Feelings Change — Avoid Emotional, Life-altering Decisions

Monique Mills, MBA, PMP
3 min readMay 12, 2019

I just read an article that talked about if something doesn’t bring you overwhelming joy, quit it. Overwhelming joy? That’s a bit much. Working out doesn’t bring me overwhelming joy, but it’s a health necessity. I may not feel like doing it at first, I have inertia to overcome, but once I’m started it’s fine.

The article went on to say that if anything causes worry, quit it, and if anything makes you feel insecure, quit it. I can list off a plethora of things that brings worry and insecurity but quitting it is not a wise decision. Having kids brings worry. You constantly worry about their well-being and the state of the world they’ll live in. If you take it back to having a baby, most moms still check to see if their baby is breathing if they’ve been sleeping for a while. Sure, that’s a form of worry, but would avoiding being a parent be worth the trade-off? I wouldn’t say so.

Sure, if there are extended periods of mentally challenging, emotionally draining circumstances that are just unhealthy for you, you should absolutely consider changing your situation. However, advising to quit everything that makes you a tad bit uncomfortable or that is not absolutely exhilarating is a bit extreme. For me, my undergraduate engineering degree was RIDICULOUSLY hard! It wasn’t just the curriculum, but all of the other circumstances around being a first-generation college student in my family. There are so many times I wanted to just quit it, but I’m so glad I didn’t. Where would I be now?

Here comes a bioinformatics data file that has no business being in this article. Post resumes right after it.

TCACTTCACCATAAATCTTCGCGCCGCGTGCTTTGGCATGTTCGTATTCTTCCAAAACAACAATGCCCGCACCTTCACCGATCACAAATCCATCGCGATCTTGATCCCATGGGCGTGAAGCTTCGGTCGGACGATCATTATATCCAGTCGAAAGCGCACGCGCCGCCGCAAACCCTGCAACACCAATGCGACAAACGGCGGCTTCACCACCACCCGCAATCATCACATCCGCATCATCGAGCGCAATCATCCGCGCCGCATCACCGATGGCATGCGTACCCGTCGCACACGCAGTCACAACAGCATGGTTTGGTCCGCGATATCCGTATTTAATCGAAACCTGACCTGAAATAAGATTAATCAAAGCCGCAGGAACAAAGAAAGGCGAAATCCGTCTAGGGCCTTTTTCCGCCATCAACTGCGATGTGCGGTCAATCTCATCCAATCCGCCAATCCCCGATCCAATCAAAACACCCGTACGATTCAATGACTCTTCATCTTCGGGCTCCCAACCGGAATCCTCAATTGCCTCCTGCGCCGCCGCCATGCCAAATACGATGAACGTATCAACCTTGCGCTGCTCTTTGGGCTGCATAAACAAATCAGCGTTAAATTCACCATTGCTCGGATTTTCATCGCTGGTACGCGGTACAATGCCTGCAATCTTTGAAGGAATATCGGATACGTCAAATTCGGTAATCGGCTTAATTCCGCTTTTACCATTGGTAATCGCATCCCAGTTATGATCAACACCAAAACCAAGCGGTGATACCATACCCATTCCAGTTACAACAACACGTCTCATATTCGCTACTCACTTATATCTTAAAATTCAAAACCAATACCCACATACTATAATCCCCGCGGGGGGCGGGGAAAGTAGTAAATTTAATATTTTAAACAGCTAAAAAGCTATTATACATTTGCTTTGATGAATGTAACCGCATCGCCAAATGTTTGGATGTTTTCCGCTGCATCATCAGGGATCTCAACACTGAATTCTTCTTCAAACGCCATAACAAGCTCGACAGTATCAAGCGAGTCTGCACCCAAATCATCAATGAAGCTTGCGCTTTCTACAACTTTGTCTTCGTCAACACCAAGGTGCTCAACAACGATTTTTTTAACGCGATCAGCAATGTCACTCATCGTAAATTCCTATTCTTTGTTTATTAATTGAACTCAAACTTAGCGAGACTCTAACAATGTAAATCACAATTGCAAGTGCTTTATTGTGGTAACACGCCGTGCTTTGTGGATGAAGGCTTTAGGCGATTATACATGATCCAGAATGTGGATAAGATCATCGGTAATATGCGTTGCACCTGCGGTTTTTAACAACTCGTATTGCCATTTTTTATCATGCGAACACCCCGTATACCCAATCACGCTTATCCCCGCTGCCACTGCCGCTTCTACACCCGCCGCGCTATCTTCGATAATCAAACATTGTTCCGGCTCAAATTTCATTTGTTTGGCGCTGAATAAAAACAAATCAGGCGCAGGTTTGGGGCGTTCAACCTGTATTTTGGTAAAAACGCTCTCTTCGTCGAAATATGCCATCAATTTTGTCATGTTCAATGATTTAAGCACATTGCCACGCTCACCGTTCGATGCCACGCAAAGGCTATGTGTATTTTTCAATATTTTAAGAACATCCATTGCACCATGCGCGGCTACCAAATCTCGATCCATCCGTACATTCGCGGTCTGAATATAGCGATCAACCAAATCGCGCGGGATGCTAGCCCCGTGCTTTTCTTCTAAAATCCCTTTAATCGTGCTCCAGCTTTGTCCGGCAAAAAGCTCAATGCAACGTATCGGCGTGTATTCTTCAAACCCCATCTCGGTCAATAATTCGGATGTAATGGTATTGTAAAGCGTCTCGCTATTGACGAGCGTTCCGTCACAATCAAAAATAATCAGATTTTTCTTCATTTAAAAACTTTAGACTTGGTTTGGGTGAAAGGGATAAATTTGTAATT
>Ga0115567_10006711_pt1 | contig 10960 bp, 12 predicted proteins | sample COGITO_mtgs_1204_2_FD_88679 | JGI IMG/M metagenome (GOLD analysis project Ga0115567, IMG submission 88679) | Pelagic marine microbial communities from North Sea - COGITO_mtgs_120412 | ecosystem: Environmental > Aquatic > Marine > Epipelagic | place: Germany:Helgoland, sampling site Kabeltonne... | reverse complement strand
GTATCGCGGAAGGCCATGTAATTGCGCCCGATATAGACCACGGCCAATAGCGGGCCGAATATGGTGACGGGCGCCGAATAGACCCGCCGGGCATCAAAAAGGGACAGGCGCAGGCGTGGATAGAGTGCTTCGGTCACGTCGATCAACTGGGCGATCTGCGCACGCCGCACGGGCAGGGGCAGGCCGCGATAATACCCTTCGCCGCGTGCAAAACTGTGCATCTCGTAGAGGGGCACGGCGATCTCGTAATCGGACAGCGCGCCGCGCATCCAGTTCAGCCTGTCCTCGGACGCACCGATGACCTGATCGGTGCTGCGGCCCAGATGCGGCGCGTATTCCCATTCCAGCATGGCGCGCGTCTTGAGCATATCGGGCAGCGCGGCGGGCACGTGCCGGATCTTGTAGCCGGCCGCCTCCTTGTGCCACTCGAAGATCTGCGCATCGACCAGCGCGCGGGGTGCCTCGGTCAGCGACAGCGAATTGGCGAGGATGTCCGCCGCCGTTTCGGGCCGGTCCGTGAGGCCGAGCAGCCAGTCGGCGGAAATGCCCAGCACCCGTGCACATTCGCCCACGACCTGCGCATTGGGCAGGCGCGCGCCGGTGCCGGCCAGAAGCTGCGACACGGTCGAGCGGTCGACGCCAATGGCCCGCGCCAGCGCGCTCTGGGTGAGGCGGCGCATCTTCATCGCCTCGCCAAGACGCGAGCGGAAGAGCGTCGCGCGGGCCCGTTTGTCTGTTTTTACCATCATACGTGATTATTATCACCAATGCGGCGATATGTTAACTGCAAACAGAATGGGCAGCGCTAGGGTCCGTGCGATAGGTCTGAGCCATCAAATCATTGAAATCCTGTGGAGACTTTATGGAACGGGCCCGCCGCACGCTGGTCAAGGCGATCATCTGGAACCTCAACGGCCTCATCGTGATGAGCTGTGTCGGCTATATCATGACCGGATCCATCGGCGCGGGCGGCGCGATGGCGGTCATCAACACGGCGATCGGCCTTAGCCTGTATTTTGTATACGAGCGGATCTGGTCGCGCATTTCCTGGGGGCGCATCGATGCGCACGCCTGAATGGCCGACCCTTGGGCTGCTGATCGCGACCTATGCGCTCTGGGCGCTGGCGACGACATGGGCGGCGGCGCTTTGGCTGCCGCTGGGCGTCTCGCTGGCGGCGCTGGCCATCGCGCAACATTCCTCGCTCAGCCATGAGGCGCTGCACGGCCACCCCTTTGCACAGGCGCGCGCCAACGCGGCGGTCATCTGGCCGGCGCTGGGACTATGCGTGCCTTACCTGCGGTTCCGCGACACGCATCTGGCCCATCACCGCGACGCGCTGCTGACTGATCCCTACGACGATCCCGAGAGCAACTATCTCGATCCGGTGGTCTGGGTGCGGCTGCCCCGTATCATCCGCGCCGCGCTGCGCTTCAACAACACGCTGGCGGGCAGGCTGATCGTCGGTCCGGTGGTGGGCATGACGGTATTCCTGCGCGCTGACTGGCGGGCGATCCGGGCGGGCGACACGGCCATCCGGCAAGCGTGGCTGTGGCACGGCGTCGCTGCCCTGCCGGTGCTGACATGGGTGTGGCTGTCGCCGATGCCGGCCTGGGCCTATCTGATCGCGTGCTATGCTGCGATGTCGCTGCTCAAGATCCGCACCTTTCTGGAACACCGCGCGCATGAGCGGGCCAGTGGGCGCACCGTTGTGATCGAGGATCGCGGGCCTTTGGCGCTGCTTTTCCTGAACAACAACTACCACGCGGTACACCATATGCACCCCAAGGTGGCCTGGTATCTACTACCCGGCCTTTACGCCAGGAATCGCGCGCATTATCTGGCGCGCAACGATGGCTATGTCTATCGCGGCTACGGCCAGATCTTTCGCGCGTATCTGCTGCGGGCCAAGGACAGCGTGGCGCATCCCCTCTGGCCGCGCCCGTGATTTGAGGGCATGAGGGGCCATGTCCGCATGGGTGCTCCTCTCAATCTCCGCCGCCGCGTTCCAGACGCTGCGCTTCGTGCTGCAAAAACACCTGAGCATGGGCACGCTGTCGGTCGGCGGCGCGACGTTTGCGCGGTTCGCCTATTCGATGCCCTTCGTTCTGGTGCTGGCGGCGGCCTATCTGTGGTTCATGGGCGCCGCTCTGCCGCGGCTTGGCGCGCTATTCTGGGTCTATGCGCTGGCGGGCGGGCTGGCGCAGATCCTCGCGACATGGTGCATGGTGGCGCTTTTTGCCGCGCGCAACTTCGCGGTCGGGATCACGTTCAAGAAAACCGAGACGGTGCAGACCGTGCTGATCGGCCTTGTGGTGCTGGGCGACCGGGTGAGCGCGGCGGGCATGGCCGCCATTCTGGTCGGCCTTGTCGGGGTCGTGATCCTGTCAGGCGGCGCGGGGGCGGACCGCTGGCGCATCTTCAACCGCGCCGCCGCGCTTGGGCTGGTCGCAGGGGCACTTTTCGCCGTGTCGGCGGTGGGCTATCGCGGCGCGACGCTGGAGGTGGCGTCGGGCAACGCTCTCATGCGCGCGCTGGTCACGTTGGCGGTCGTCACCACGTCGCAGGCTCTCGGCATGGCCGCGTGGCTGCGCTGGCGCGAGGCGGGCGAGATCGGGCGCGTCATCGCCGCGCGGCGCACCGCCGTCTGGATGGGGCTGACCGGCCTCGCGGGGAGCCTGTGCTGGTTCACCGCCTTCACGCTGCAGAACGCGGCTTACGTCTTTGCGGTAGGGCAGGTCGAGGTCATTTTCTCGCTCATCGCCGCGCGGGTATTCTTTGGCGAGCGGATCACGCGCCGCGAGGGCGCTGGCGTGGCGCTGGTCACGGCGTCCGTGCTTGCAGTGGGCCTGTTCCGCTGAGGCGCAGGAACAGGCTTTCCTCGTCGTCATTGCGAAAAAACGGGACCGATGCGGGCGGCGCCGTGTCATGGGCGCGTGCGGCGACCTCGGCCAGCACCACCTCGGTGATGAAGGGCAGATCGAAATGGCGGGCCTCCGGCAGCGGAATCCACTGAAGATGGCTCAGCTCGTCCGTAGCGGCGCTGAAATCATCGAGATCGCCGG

Listen, I’m not saying that there aren’t times one needs to throw in the towel. I’m just stating the claim to keep things in perspective. An extreme of just about anything is not good for us — food, exercise, worry, complaining, etc. I’m not an advocate of making critical decisions based upon your emotions. If you live long enough (not to say that I’m that “old”, but I’m old enough to know) you’ll understand, barring depressing and or other medical reasons, your emotional state and feelings vary all the time and are temporary. One minute you feel great and optimistic, and the next you could feel hopeless. That’s just life.

I wouldn’t advise anyone to make decisions based upon how they feel because feelings change as the circumstances change. Sometimes it can even be for hormonal reasons and you don’t realize it because in the moment, the feelings of the distress are real. However, even changes in hormonal levels can cause you to overemphasize…

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Monique Mills, MBA, PMP

Serial Entrepreneur — Strategy — Engineer (EE) — Tech Startup Founder —President of SMB Acqusiitions at Focused Innovation Group — CEO of TPMFocus —#womaninSTEM